Eventually the place was knocked down and now the village has a great meadow.
Anyway, down the trail into the woods and over the planked bridge over Little River, one of Cotuit two “rivers” as the Cape is fond of calling it’s glacial streams Rivers in lieu of having anything truly big and wide and flowing. (the other river being the Santuit River). Little River runs from Lovell’s Pond in Newtown, the northernmost part of Cotuit adjacent to Santuit. A pretty little pond that is stocked with trout by the state and has one of the town’s fresh water beaches. I’ve never seen any evidence of Little River other than its delta on Handy’s Point into the bay, the glimpse next to Bell Farm, and a pool in back of my cousin’s workshop a little further to the north. I’m sure it was a herring run at one point, probably holding smelt too, but the cranberry industry killed off most of the runs when the bogs dammed up the flow and diverted the water to flood the cranberry vines.
I walked around Eagle Pond at a fast pace, working up enough of a sweat to need to unzip my jacket. I popped back out on Little River Road and followed it to one of Cotuit’s nicest little neighborhoods, home to the Cotuit Oyster Company, and Handy’s Point, the promontory where my oldest Cape Cod ancestors once lived, having come to Cotuit in the late 1600s from Mattapoisett to build ships. I’ll scan some of the old black and white photos eventually, but Little River, also known as the Inner Harbor, was a bit of a separate village within a village in the 18th and 19th centuries, connected to Cotuitport by the Old Post Road, but separated by Little River. According to Chatfield’s reminiscences, he left for a Pacific whaling voyage with his wife and young family living in the Handy home on Handy’s Point, but his wife Florrie, isolated from the village by the river, sold the place and moved the clan into the village center. On his return three years later he rushed home to the old place, only to find the family gone. He hitched a ride into town on a wagon and was pointed to his new home in the center. Shame, it is a pretty piece of waterfront and in the 19th century was the home of Mark Anthony DeWolfe Howe, a prominent Boston editor and winner of the Pulitzer prize. That house has been reskinned a few times over the year and now looks like the typical non-Cape wedding cake temple to the gods of plate glass and rococo railings, faux widow’s walks, and brass lanterns with plastic adirondack chairs that no one sits in arranged in a row on the Chem-lawned grass.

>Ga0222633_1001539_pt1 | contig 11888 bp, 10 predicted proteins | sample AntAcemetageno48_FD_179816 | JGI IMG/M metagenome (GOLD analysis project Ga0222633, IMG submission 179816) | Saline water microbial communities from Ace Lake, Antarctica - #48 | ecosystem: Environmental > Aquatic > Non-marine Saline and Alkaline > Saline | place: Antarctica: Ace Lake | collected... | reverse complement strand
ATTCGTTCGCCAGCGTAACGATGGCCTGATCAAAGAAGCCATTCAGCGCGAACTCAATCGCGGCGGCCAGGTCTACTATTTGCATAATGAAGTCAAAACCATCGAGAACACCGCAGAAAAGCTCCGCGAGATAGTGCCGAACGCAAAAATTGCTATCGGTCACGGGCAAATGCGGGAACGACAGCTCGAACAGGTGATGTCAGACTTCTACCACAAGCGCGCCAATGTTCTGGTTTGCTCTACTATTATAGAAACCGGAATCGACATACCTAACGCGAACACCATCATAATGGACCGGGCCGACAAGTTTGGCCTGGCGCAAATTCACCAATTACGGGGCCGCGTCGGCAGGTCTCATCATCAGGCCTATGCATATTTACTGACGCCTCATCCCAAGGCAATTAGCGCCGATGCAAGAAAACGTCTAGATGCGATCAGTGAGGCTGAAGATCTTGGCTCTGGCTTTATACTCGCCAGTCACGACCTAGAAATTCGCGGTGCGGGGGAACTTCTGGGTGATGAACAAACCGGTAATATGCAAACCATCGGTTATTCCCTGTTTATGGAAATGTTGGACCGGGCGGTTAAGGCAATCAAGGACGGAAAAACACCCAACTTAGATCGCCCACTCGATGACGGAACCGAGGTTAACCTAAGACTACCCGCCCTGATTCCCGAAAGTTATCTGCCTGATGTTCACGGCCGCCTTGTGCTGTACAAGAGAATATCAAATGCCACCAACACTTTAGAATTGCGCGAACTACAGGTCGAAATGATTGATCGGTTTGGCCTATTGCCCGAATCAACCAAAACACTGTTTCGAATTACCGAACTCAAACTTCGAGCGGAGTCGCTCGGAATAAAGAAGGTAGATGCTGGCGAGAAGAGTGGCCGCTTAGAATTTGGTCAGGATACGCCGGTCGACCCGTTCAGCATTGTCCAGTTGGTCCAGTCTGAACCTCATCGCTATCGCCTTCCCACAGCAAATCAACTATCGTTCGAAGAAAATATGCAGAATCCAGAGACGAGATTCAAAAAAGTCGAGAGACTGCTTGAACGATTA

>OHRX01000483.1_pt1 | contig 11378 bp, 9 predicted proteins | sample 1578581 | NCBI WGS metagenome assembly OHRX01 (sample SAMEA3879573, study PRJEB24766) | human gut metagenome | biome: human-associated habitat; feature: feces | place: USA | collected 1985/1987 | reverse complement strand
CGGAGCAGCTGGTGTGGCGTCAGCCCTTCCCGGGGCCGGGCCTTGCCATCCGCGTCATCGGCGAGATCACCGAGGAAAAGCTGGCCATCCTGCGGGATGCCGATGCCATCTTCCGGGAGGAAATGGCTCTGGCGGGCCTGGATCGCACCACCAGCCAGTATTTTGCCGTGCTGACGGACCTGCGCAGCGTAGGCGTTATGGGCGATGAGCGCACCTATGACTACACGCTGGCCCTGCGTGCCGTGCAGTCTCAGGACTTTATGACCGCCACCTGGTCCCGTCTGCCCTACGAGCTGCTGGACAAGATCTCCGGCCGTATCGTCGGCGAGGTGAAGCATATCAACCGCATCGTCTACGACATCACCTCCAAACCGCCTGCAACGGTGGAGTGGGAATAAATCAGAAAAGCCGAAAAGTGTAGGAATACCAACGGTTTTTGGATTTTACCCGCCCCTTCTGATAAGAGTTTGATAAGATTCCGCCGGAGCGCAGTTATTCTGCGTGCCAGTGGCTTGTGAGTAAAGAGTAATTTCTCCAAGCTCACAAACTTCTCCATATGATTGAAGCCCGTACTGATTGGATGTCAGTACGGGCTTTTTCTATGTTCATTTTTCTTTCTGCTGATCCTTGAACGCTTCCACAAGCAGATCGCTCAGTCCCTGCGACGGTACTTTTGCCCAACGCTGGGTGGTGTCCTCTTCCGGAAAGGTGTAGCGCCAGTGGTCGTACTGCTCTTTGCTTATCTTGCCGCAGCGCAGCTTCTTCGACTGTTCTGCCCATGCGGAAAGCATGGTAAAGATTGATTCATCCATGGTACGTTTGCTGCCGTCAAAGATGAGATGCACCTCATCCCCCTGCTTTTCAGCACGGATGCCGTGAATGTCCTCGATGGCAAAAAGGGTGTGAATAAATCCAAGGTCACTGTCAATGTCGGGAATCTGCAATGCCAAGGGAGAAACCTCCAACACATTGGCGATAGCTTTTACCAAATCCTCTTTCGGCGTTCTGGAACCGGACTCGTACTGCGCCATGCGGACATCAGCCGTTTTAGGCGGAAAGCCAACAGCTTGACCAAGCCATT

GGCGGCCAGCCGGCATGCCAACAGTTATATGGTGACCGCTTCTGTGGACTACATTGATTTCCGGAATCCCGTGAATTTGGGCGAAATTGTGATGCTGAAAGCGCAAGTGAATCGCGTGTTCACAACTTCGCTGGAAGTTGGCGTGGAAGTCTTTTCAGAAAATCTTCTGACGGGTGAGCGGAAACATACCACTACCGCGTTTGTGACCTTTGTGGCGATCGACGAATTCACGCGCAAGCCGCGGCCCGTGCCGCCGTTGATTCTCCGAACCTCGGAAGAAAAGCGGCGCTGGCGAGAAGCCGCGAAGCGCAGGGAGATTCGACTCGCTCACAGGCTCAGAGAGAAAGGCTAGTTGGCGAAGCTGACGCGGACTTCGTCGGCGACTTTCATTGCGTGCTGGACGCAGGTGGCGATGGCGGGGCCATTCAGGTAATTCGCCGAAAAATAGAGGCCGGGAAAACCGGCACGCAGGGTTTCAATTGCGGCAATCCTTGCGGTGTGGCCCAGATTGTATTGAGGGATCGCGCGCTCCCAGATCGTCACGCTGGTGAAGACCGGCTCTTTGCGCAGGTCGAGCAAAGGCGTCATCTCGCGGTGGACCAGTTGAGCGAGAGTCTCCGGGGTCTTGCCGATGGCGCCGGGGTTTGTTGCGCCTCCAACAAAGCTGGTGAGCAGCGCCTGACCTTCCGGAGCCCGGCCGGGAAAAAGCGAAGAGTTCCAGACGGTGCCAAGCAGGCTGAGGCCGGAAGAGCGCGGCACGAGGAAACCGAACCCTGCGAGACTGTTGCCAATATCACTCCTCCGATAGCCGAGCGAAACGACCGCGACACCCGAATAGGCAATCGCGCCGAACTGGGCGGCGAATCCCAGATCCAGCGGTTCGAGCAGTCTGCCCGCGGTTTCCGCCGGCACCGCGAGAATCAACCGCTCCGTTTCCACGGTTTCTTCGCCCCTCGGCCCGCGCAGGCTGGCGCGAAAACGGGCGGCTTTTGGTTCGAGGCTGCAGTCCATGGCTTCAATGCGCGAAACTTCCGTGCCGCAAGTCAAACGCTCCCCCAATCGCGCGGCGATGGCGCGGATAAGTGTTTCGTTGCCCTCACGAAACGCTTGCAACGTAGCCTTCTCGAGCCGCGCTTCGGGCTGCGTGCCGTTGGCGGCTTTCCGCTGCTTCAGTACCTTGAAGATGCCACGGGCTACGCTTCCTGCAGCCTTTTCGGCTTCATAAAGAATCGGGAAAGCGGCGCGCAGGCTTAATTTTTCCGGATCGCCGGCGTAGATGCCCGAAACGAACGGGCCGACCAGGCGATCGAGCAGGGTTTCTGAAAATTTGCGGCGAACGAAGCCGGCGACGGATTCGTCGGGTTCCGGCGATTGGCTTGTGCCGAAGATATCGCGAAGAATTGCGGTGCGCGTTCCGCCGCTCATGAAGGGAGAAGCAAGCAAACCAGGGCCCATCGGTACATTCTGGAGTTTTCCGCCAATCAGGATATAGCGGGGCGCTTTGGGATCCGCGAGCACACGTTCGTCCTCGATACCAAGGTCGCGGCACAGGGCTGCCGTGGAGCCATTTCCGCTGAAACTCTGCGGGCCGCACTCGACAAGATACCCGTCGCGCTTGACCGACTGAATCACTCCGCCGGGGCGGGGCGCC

One big hurricane and the place will be underwater. There was a reason the oldtimers considered waterfront living to be a questionable thing, and I suspect the Chatfield-Handy exodus from Handy’s Point to the village center was viewed as a climb up the social ladder, just as getting out of town in the 1950s to live in suburban Boston was viewed as a good thing by my grandparents.
I walked down the beach, past the pissed off “PRIVATE BEACH! NO CHAIRS!” signs — one of the “signs of the times” of modern Cotuit and the Hedge Fundification of the waterfront that has brought us evil looking security cameras and warnings to keep moving — and around the peat bank to the terminus of Little River. Some old pilings give proof of an old bridge there, but, alas, I had to ford it Taras Bulba-style, and wound up with a wet leg.